May 7, 2009
As a Paediatrician at Hutt Hospital for the last thirty plus years, I have seen a lot of abusive treatment of children by their caregivers and accordingly I strongly supported the repeal of Section 59 of the Crimes Act. This action has been glibly labelled as “the anti-smacking” bill, but in fact is not that at all. It removed the excuse that physical punishment with resulting injury could be a defence in court as being part of acceptable disciplining of a child. This is in line with our respect for adults and with the UN Declaration of the Rights of the Child to which our government has agreed.
Unfortunately, I have been in a situation where a caregiver escaped punishment in spite of hitting a 14 year old girl with a broomstick so hard that she was unable to stand, sit or even lie down for 5 days without pain because of the bruising on her buttocks and thighs. As this happened nearly 20 years ago one might hope that attitudes have changed and no jury would make a similar decision now. That has not been the case and a number of similar decisions over recent years show that our children still need the protection of the legislation as it currently stands.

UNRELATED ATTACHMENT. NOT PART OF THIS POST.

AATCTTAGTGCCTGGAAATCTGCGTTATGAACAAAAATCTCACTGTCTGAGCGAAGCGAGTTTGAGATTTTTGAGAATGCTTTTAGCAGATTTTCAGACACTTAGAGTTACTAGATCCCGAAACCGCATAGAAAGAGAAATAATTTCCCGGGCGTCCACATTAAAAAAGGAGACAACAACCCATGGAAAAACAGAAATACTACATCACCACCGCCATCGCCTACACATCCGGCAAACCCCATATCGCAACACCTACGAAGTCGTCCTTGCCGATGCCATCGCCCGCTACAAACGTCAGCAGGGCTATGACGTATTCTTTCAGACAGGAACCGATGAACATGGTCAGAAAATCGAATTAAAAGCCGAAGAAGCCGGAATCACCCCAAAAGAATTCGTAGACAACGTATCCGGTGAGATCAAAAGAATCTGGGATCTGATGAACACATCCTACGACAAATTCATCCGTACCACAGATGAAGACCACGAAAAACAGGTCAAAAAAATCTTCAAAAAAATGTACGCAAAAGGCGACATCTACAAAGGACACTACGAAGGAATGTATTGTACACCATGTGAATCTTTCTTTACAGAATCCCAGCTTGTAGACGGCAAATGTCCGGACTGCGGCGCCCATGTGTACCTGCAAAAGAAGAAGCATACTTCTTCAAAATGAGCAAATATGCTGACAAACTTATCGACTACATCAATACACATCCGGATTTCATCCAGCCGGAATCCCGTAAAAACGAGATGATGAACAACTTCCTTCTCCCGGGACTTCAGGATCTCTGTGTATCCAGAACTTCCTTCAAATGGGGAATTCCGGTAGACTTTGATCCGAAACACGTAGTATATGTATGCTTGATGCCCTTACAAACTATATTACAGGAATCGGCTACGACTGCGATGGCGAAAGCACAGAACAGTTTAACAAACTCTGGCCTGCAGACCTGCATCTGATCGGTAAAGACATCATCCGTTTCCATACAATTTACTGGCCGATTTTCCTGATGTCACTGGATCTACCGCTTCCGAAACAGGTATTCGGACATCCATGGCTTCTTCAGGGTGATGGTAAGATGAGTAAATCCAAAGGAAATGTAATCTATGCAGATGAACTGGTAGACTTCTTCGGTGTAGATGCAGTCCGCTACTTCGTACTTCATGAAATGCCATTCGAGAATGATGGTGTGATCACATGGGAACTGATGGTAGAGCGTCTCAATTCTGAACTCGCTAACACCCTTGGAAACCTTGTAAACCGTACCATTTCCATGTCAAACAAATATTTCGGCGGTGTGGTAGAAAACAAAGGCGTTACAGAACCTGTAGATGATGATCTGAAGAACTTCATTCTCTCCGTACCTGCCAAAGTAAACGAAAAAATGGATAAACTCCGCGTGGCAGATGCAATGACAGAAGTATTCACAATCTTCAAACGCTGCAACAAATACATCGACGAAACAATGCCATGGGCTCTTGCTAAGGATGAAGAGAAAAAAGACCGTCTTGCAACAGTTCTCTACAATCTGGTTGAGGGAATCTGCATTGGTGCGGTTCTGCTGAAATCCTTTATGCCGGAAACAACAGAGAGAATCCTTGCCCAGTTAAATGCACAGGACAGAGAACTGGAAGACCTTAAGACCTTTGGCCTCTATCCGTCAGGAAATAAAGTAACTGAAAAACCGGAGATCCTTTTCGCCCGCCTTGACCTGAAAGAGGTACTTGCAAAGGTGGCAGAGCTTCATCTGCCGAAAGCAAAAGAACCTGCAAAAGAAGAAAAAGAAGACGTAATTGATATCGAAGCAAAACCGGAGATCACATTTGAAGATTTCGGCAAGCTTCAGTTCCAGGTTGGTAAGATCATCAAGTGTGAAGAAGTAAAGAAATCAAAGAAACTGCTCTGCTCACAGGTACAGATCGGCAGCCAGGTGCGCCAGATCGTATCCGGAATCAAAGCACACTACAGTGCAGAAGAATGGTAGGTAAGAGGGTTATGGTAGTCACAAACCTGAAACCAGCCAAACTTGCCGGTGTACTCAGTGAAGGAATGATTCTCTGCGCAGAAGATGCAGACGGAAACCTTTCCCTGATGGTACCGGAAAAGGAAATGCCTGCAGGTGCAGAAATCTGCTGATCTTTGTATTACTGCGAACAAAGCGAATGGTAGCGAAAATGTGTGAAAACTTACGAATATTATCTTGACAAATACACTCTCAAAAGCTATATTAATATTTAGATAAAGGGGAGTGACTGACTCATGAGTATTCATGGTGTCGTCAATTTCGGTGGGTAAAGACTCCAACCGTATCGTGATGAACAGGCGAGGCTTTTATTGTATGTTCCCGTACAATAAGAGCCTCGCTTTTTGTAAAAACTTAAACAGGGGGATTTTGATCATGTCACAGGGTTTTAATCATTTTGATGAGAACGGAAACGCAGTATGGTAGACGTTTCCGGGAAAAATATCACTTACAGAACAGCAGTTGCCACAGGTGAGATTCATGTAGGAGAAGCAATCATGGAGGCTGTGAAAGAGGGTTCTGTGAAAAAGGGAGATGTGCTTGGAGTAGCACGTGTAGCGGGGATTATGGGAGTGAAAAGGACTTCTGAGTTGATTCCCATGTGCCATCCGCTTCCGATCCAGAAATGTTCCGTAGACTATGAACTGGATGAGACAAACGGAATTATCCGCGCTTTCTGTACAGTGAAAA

The wording of the forthcoming referendum is akin to the trick question of “have you stopped beating your wife?” To ask for a “yes” or “no” answer to the question “Should a smack as part of good parental correction be a criminal offence in New Zealand?” is impossible as none of the basic terms are defined. What is a “smack”? What is “good parental correction”? What does a “no” vote mean and what is the likely outcome of such a vote?
It is noteworthy that the world has not fallen apart since the repeal of Section 59 two years ago and, even though child abuse continues to occur as expected, our children at least do have one more small piece of protection that they so sorely need. It also declares unequivocally to us all that hitting children for whatever reason is unacceptable.